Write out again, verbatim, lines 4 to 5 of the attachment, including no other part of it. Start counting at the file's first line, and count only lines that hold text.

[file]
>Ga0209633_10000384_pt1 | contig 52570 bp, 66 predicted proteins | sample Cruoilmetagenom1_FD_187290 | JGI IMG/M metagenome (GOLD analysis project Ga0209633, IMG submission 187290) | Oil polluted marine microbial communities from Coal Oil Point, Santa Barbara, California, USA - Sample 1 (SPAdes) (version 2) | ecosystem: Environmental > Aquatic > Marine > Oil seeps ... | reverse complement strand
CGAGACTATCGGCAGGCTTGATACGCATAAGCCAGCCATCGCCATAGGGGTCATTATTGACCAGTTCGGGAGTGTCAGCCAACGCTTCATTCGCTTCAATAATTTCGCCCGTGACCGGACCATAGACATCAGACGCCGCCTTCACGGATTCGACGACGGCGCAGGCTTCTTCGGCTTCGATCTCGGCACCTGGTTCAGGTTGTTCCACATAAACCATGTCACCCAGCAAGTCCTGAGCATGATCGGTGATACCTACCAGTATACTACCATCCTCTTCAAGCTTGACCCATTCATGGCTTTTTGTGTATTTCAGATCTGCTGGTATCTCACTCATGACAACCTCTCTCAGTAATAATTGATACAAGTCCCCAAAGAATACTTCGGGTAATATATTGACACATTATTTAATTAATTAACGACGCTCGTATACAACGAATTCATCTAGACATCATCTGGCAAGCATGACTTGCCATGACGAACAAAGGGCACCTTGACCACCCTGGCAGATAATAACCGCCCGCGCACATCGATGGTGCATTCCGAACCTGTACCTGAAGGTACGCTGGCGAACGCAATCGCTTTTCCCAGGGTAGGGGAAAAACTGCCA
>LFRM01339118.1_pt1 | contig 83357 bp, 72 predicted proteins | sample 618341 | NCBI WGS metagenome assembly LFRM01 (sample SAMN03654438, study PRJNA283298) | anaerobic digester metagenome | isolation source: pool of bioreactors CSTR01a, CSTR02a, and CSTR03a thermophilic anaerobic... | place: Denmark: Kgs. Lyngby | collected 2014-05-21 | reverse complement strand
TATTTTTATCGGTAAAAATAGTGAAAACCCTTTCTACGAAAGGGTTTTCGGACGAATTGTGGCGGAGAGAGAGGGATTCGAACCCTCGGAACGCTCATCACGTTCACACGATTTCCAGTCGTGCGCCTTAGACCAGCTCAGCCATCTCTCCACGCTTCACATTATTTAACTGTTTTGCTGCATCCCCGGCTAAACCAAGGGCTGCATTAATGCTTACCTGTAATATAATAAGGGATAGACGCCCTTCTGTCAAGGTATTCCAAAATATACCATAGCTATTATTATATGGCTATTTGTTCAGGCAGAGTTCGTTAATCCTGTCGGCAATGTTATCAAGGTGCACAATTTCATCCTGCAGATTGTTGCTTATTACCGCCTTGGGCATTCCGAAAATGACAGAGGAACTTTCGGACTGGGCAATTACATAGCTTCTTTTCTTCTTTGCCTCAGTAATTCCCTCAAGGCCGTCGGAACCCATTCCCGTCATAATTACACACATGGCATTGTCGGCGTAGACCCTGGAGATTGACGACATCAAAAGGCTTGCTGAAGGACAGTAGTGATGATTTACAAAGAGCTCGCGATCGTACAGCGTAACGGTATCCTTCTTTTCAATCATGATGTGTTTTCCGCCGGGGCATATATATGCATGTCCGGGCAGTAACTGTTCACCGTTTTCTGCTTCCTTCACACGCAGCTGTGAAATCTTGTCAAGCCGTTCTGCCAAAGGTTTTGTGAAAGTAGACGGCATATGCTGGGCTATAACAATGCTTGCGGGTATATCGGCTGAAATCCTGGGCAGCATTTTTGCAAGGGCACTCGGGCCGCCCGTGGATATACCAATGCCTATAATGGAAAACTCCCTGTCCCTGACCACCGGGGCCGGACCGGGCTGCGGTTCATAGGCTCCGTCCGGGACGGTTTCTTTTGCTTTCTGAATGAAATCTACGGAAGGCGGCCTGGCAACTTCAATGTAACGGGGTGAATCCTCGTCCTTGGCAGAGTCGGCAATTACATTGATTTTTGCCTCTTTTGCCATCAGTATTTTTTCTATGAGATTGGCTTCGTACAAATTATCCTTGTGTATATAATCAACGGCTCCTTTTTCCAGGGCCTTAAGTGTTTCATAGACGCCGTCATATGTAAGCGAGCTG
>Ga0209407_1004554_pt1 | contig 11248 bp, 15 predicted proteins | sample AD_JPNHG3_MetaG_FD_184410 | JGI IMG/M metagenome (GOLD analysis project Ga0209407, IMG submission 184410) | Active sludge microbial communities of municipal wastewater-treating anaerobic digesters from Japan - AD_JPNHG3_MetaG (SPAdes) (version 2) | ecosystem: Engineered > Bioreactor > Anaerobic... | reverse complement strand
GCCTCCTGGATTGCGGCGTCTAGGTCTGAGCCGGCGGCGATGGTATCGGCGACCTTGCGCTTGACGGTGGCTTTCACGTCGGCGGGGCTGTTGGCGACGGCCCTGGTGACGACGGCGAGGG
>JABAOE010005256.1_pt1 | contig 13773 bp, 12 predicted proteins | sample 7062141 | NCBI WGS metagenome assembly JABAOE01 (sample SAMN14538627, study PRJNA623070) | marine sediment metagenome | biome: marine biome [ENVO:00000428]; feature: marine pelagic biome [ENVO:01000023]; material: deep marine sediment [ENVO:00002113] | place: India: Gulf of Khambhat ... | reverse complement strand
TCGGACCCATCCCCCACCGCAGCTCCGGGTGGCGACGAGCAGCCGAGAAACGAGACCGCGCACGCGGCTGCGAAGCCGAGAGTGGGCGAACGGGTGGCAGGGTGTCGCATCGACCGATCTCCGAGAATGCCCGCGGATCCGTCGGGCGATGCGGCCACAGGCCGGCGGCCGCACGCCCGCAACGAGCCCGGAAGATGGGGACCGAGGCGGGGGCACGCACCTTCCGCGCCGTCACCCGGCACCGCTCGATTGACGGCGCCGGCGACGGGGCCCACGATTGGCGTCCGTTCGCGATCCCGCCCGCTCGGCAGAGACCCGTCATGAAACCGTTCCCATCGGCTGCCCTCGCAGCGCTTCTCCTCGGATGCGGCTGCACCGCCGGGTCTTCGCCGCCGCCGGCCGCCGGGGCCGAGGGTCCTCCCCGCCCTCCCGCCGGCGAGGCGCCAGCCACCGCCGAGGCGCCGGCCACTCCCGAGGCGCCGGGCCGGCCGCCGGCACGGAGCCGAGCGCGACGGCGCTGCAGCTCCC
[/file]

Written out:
TATTTTTATCGGTAAAAATAGTGAAAACCCTTTCTACGAAAGGGTTTTCGGACGAATTGTGGCGGAGAGAGAGGGATTCGAACCCTCGGAACGCTCATCACGTTCACACGATTTCCAGTCGTGCGCCTTAGACCAGCTCAGCCATCTCTCCACGCTTCACATTATTTAACTGTTTTGCTGCATCCCCGGCTAAACCAAGGGCTGCATTAATGCTTACCTGTAATATAATAAGGGATAGACGCCCTTCTGTCAAGGTATTCCAAAATATACCATAGCTATTATTATATGGCTATTTGTTCAGGCAGAGTTCGTTAATCCTGTCGGCAATGTTATCAAGGTGCACAATTTCATCCTGCAGATTGTTGCTTATTACCGCCTTGGGCATTCCGAAAATGACAGAGGAACTTTCGGACTGGGCAATTACATAGCTTCTTTTCTTCTTTGCCTCAGTAATTCCCTCAAGGCCGTCGGAACCCATTCCCGTCATAATTACACACATGGCATTGTCGGCGTAGACCCTGGAGATTGACGACATCAAAAGGCTTGCTGAAGGACAGTAGTGATGATTTACAAAGAGCTCGCGATCGTACAGCGTAACGGTATCCTTCTTTTCAATCATGATGTGTTTTCCGCCGGGGCATATATATGCATGTCCGGGCAGTAACTGTTCACCGTTTTCTGCTTCCTTCACACGCAGCTGTGAAATCTTGTCAAGCCGTTCTGCCAAAGGTTTTGTGAAAGTAGACGGCATATGCTGGGCTATAACAATGCTTGCGGGTATATCGGCTGAAATCCTGGGCAGCATTTTTGCAAGGGCACTCGGGCCGCCCGTGGATATACCAATGCCTATAATGGAAAACTCCCTGTCCCTGACCACCGGGGCCGGACCGGGCTGCGGTTCATAGGCTCCGTCCGGGACGGTTTCTTTTGCTTTCTGAATGAAATCTACGGAAGGCGGCCTGGCAACTTCAATGTAACGGGGTGAATCCTCGTCCTTGGCAGAGTCGGCAATTACATTGATTTTTGCCTCTTTTGCCATCAGTATTTTTTCTATGAGATTGGCTTCGTACAAATTATCCTTGTGTATATAATCAACGGCTCCTTTTTCCAGGGCCTTAAGTGTTTCATAGACGCCGTCATATGTAAGCGAGCTG
>Ga0209407_1004554_pt1 | contig 11248 bp, 15 predicted proteins | sample AD_JPNHG3_MetaG_FD_184410 | JGI IMG/M metagenome (GOLD analysis project Ga0209407, IMG submission 184410) | Active sludge microbial communities of municipal wastewater-treating anaerobic digesters from Japan - AD_JPNHG3_MetaG (SPAdes) (version 2) | ecosystem: Engineered > Bioreactor > Anaerobic... | reverse complement strand